The other night I intended to make a second batch of cherry walnut
bread, but the butter wasn't soft enough yet. I wrapped a few presents, but then I turned in another direction: the past.
My family -- father, siblings and their families, and our kids -- are gathering this weekend to celebrate Christmas, and knowing how much Dad likes to look at family photographs, I decided to find pictures of Christmases past.
This is what I wish I could say, "I went to the shelf with all the photo albums, each one perfectly organized according to theme or chronology, and voila, how easy it was to find just what I was looking for." Instead, "organizing the family photos" remains on the retirement list and probably will for a LONG time. Instead, I opened a cupboard where there are small bins of loose photos arranged in no order, a true mishmash of time and place and people and events.
And then I was sucked into a path called Memory Lane. Pictures from my growing up years, including the posed ones sent with Christmas cards. Pictures of our kids opening presents and visiting Santa. Sometimes I had to pause to make sure the picture was actually of our daughter Kate and not granddaughter Maren, for they look so much alike. Pictures taken Christmas Day at my parents' home--the annual grandchildren in front of the tree photo, chronicling their growth and change in hairstyles and clothes, too.
The last family photograph taken before my Mother died. We knew it would be her last Christmas and marveled that she was still with us, but there she was wearing her red blazer and Christmas shoes and holding her first great-grandchild. We were smiling, but we all knew what was coming.
As I flipped through hundreds of photos, memories flooded my head and heart. Not all pleasant, I noted. Sometimes I recalled a conversation, a sadness, a regret, not apparent in the picture itself. The picture was a trigger, and how easy it would have been to sink into the past and remove me from the present moment.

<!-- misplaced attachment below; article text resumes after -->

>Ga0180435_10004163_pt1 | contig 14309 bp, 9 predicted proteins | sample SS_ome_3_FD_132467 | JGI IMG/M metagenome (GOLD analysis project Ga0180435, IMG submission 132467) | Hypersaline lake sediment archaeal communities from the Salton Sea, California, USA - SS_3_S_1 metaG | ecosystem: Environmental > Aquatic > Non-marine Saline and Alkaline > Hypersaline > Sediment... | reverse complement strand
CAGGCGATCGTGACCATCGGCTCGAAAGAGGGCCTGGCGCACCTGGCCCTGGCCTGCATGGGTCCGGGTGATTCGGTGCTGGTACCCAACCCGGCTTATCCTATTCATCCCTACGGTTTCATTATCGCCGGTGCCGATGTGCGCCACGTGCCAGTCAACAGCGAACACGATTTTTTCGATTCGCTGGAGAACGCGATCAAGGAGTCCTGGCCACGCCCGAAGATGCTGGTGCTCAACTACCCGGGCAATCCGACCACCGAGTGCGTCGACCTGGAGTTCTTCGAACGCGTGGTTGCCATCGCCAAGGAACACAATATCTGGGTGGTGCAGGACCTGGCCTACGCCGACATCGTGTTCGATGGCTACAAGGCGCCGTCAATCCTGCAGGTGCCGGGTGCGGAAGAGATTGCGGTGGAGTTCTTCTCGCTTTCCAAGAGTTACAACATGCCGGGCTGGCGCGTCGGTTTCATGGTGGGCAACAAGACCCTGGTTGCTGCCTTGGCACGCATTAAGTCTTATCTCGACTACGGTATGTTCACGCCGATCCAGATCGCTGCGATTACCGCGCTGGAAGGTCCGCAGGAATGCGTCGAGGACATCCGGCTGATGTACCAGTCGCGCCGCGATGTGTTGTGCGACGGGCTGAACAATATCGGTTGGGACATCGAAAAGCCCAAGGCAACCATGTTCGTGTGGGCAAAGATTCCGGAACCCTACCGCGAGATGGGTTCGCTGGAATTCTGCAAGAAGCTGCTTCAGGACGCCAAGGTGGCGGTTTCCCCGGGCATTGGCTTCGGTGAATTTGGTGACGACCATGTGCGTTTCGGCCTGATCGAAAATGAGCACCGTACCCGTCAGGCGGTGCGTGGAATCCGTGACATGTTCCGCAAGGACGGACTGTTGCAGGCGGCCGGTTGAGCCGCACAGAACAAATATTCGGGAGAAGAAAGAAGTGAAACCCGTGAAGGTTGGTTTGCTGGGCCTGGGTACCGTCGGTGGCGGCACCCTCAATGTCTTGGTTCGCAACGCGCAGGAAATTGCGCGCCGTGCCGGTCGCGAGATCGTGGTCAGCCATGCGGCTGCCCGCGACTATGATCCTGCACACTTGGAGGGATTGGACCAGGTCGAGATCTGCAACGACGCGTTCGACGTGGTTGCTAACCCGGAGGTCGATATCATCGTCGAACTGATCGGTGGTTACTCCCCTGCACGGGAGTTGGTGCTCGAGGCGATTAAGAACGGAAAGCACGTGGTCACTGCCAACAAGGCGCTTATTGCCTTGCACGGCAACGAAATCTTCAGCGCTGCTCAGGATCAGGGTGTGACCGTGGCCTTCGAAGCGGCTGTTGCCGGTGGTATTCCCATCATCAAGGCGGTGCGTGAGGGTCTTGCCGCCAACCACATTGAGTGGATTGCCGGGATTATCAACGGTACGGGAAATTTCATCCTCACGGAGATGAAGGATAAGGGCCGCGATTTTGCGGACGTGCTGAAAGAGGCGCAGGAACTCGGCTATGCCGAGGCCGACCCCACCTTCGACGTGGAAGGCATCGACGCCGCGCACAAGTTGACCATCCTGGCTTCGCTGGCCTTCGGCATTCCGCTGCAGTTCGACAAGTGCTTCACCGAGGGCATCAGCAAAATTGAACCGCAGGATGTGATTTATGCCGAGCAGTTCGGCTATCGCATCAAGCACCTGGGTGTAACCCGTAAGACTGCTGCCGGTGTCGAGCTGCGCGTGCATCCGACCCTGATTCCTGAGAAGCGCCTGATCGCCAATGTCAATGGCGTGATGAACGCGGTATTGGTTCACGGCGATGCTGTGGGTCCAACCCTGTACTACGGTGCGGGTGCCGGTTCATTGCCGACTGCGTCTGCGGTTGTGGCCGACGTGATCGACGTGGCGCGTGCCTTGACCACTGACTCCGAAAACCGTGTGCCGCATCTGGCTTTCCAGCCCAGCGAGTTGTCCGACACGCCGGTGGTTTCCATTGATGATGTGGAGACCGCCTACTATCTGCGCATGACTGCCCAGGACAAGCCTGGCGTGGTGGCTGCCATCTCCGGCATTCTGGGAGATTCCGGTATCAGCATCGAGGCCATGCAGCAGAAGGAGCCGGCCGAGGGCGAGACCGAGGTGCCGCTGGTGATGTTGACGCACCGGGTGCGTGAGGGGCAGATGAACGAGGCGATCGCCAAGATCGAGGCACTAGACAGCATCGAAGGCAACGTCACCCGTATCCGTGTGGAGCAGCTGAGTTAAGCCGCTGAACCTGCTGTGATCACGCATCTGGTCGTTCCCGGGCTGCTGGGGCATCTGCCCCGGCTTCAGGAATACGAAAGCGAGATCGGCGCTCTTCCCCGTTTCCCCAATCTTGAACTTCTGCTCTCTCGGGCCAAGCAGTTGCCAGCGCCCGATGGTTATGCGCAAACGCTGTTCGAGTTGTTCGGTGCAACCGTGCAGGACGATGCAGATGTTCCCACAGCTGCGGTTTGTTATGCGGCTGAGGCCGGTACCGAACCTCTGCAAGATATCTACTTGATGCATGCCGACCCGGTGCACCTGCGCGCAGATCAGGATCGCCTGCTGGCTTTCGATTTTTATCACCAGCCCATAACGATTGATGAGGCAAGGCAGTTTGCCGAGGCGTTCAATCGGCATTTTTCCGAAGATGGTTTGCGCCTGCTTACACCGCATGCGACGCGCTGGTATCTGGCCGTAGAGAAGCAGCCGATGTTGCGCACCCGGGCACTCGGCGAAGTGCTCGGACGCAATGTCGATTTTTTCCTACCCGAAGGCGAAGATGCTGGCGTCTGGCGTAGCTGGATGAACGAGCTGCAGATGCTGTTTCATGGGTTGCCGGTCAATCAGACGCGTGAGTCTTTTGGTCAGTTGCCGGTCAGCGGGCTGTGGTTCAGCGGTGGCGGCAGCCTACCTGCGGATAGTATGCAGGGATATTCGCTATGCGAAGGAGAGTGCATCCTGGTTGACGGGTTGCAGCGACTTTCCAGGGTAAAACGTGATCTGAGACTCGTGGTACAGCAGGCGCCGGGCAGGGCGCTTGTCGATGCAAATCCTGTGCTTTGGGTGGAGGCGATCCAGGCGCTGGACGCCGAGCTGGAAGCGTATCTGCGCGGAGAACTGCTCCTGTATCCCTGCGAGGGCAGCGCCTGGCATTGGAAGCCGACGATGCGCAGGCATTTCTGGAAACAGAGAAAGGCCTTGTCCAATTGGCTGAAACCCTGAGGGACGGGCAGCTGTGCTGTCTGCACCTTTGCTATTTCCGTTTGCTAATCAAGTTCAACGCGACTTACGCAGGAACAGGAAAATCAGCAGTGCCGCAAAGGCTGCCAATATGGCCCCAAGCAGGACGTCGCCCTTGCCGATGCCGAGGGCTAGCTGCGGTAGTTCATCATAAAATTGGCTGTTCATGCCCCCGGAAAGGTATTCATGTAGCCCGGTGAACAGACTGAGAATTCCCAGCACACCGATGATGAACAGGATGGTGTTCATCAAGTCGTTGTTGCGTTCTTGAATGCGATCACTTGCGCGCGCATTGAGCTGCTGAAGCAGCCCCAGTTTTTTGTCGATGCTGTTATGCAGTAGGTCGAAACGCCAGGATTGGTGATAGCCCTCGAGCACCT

Carolyn G. Heilbrun in her book The Last Gift of Time, Life Beyond Sixty has this to say about the return of what she calls "inconsequential memories" or memories that have not been invited. "That temptation is to recall grudges, to dwell on ancient wrongs and miseries and betrayals, to allow these memories, if they are not properly controlled, to dominate thought and therefore life."
As someone writing her spiritual memoir, I sit with memories often. I probe for the details, willing myself back into a certain time and place. Occasionally, I discover a rawness, an unresolved hurt, and I know before I can write about it in my book, I need to do some work. I need to let go of the hurt and find the growth, the wisdom, the deeper perspective. I am not suggesting we become Pollyannas about our lives. Rather, that memory, especially of what we might wish were different, make us more present in love and compassion toward ourselves and each other.
Heilbrun says getting stuck in memories can cause us "to forget to look at what is in front of us, at the new ideas and pleasures we might, if firmly in the present, encounter and enjoy."
I gathered the stack of Christmas pictures, Christmas memories and placed them in a large crystal bowl on the living room coffee table. I imagine loved ones looking at them and I hope the visions of those previous times brings us closer together.